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Yoga for Stroke Survivors

By Walt Kilcullen

 

 

I started writing an article on fitness after a stroke and discovered there is a wealth of information out there giving great advice on keeping fit with exercise. I had almost completed the article when a member of my support group introduced me to adaptive yoga for people with disabilities. I began reading about this and realized that it would be better if I could see an adaptive yoga class in action. So last week, that is what I did.

 

The class was instructed by Della Moses Walker who was trained specifically to teach adaptive yoga at the Wellness and Enrichment Center in West Orange, New Jersey.

 

Many of the participants were stroke survivors. The emphasis was on the individual. The pace for progress was slow so that each individual could advance at his own pace.

 

Della emphasized the following:

 

Yoga is a mind body connection.

Yoga with meditation yields relaxation of the mind and body.

Breathing in yoga is an important element for relaxation and concentration.

Adaptive yoga is designed to fit individual ability.

Yoga and meditation can be done independently, but it is far more beneficial if they are done together.

 

John McClain then led the class to meditation. We all spent about fifteen minutes meditating under John’s direction. He showed us how meditation relieves tension, helps you to find peace, creates relaxation, and puts your mind in a natural state.

 

Two common problems for stroke survivors are balance and weakness affecting an arm, a leg, or both. The yoga instructor circulated and gave instruction to each participant as needed. Some students were able to sit on the floor as a regular yoga class would begin. Others were able to lie on a mat. Some were able to stand holding on to the back of a chair, while others sat in chairs.

 

In yoga, there are many yoga poses (specific positions) that the instructor uses. The goal is to improve balance, strength, flexibility, mobility, and to create an environment of relaxation through breathing techniques. Following are examples of exercises for chair yoga taken from Shirley Marotta, www.livingwordsofwisdom.com.

 

Chair Yoga

Forward Bend – eases tension in the upper back and neck. Breathe in and out as you bend forward. Let your head and arms hang over your knees. Relax into the position and hold for a few seconds and keep breathing. Breathe in as you slowly come back to a seated position.

Spiral Twist – increases circulation and flexibility in the spine. Sit facing forward placing your left hand on the outside of your right knee. Place the opposite arm over the back of the chair. Breathe in and breathe out as you twist your body to the right

 

Turn your head as well. Push against your knee with your hand. Breathe normally and hold that position. Release slowly and come back to facing forward. Repeat on the opposite side if you are able.

Side Stretch – increases flexibility of the spinal column, improves respiration, and reduces waistline.Sit facing forward with feet slightly apart, breathe in, and raise your arms out to both sides.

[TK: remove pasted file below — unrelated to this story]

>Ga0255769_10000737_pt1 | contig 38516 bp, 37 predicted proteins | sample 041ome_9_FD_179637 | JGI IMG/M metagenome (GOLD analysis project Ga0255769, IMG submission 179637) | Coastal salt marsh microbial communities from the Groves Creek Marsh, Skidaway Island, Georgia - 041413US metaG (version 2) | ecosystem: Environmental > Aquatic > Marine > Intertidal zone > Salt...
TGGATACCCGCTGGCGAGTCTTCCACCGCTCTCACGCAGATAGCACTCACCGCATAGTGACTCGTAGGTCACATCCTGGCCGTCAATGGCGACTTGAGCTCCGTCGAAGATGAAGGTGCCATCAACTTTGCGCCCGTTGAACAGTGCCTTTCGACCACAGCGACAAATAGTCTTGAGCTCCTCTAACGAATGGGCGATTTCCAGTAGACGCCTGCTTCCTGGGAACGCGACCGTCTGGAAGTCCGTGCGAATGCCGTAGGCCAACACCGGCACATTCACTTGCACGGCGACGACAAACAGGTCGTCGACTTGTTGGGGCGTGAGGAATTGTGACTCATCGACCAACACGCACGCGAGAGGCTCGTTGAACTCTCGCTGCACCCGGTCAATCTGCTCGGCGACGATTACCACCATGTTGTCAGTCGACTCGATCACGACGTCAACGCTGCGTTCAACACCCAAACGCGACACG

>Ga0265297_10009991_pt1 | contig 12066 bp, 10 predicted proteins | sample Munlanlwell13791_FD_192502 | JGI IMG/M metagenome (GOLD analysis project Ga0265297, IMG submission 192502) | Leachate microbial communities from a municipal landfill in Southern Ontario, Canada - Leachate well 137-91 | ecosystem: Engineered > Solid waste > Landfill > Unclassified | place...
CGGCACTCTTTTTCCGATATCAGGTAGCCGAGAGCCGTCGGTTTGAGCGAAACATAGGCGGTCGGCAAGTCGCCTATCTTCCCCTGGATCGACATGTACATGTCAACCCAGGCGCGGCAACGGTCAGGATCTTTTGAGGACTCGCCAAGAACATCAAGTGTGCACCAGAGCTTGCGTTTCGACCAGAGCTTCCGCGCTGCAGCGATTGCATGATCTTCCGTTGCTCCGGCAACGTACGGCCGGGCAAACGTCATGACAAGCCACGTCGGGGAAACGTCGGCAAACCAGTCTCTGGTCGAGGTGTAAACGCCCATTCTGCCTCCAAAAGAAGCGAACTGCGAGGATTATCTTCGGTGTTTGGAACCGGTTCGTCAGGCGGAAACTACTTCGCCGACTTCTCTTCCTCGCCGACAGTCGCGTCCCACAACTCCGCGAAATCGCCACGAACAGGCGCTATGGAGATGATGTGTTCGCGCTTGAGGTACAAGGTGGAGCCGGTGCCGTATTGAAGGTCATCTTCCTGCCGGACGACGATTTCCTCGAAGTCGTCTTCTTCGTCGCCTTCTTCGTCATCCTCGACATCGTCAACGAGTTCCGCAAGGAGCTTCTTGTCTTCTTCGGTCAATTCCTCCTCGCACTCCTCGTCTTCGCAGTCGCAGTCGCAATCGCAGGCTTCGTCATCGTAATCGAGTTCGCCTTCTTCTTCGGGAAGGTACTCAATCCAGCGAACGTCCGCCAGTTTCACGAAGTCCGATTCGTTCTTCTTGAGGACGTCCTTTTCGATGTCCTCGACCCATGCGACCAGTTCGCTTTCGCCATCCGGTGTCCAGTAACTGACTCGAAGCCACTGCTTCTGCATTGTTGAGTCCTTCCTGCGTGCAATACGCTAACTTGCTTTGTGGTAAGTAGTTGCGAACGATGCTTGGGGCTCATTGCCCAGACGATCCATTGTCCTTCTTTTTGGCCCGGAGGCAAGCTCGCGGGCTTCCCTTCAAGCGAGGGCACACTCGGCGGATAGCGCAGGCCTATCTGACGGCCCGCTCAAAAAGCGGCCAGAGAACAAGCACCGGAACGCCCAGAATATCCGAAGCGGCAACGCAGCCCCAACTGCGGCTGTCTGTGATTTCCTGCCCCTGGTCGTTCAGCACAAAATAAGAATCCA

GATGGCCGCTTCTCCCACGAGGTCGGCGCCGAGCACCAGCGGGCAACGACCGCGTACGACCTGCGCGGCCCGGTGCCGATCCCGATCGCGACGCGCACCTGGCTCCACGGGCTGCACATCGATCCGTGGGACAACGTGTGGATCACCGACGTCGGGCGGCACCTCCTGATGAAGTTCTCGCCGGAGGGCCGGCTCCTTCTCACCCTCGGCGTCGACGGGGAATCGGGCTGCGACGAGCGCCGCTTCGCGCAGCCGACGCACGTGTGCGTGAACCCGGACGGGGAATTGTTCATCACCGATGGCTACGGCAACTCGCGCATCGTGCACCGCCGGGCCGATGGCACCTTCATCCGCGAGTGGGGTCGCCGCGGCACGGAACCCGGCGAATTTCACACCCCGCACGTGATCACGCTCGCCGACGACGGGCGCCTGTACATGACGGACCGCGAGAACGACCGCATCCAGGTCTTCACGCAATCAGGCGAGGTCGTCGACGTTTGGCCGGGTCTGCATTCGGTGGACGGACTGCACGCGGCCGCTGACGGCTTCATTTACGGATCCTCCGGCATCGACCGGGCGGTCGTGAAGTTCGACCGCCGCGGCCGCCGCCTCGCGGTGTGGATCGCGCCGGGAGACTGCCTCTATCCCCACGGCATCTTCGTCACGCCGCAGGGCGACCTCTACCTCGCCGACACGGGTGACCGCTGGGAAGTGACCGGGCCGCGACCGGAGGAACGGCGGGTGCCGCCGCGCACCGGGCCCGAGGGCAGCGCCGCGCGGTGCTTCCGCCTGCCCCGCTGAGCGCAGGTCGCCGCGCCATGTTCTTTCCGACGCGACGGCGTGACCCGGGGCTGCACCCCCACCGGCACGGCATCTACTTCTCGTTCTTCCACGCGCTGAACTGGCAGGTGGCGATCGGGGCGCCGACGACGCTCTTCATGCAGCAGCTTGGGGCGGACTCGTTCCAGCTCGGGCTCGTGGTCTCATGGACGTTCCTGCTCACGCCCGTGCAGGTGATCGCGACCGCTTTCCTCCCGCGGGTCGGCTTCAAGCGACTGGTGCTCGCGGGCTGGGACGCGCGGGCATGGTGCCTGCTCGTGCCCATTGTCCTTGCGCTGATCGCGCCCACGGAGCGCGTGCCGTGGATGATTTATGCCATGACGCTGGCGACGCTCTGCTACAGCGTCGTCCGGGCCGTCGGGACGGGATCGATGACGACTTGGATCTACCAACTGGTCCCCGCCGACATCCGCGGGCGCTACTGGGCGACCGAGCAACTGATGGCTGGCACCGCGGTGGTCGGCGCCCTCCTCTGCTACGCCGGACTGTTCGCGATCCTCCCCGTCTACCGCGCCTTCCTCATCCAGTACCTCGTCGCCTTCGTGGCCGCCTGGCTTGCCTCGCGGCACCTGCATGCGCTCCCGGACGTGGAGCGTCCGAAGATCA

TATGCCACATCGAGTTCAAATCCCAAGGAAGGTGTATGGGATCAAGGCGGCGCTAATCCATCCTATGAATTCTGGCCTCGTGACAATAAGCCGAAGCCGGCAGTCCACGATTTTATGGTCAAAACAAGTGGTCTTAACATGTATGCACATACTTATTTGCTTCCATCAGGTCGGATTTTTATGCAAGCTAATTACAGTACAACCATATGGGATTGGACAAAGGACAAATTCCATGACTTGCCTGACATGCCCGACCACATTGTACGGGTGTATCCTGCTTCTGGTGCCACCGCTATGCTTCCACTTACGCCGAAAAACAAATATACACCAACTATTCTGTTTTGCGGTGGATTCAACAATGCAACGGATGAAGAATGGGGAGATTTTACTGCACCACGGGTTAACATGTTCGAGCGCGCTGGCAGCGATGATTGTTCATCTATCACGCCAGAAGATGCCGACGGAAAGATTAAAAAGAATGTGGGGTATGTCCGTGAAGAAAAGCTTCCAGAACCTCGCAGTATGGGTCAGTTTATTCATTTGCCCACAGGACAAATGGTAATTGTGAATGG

Breathe out and bend to the left, reaching toward the floor with your left hand and your right hand pointing toward the ceiling. Breathe in and come back to the starting position. Repeat with the right side.

Knee Squeeze – relaxes lower back, improves digestion and respiration. Breathe out and breathe in and put both hands around the front of your knee. Pull your left knee to your chest while holding in your breath.

 

Lower your head to your knee and hold for a few seconds. Then release slowly while breathing out. Repeat on your right side.

Leg Lifts – strengthens legs and lower back, and improves circulation to your legs and feet. Sit and hold each side of the chair for balance. Breathe out and breathe in as you lift straightened left leg and flex your foot. Hold for a few seconds and then slowly breathe out while lowering your leg. Repeat with your right leg.

Sun Pose – improves circulation to your head, massages internal organs, and limbers your spine and hips. Sit back in the chair with legs apart and arms by your side.

 

Breathe out completely then breathe in and with a sweeping motion bring your arms up over your head. Look up and stretch. Breathe out while bending forward between your legs and if possible, put your palms on the floor.

 

Slowly breathe in while rising back up with your arms over your head again, then lower your arms to the side.

 

Although the above chair exercises are beneficial, they are no substitute for adaptive yoga classes because the instructor will pattern your exercises to meet your individual abilities and needs. You can find out where you can participate in adaptive yoga classes through the closest rehabilitation hospital. You may also see if anyone in the local support group knows of such a program.

 

There are also two sources you may want to consider. The first is a video called, Yoga: Renewal of Life, by the Rocky Mountain Stroke Center. Second is a book, Recovery Yoga: A Practical Guide For Chronically Ill, Injured, and Post Operative People by Sam Dworkis.

 

 

Copyright @September 2011

The Stroke Network, Inc.

P.O. Box 492 Abingdon, Maryland 21009

All rights reserved.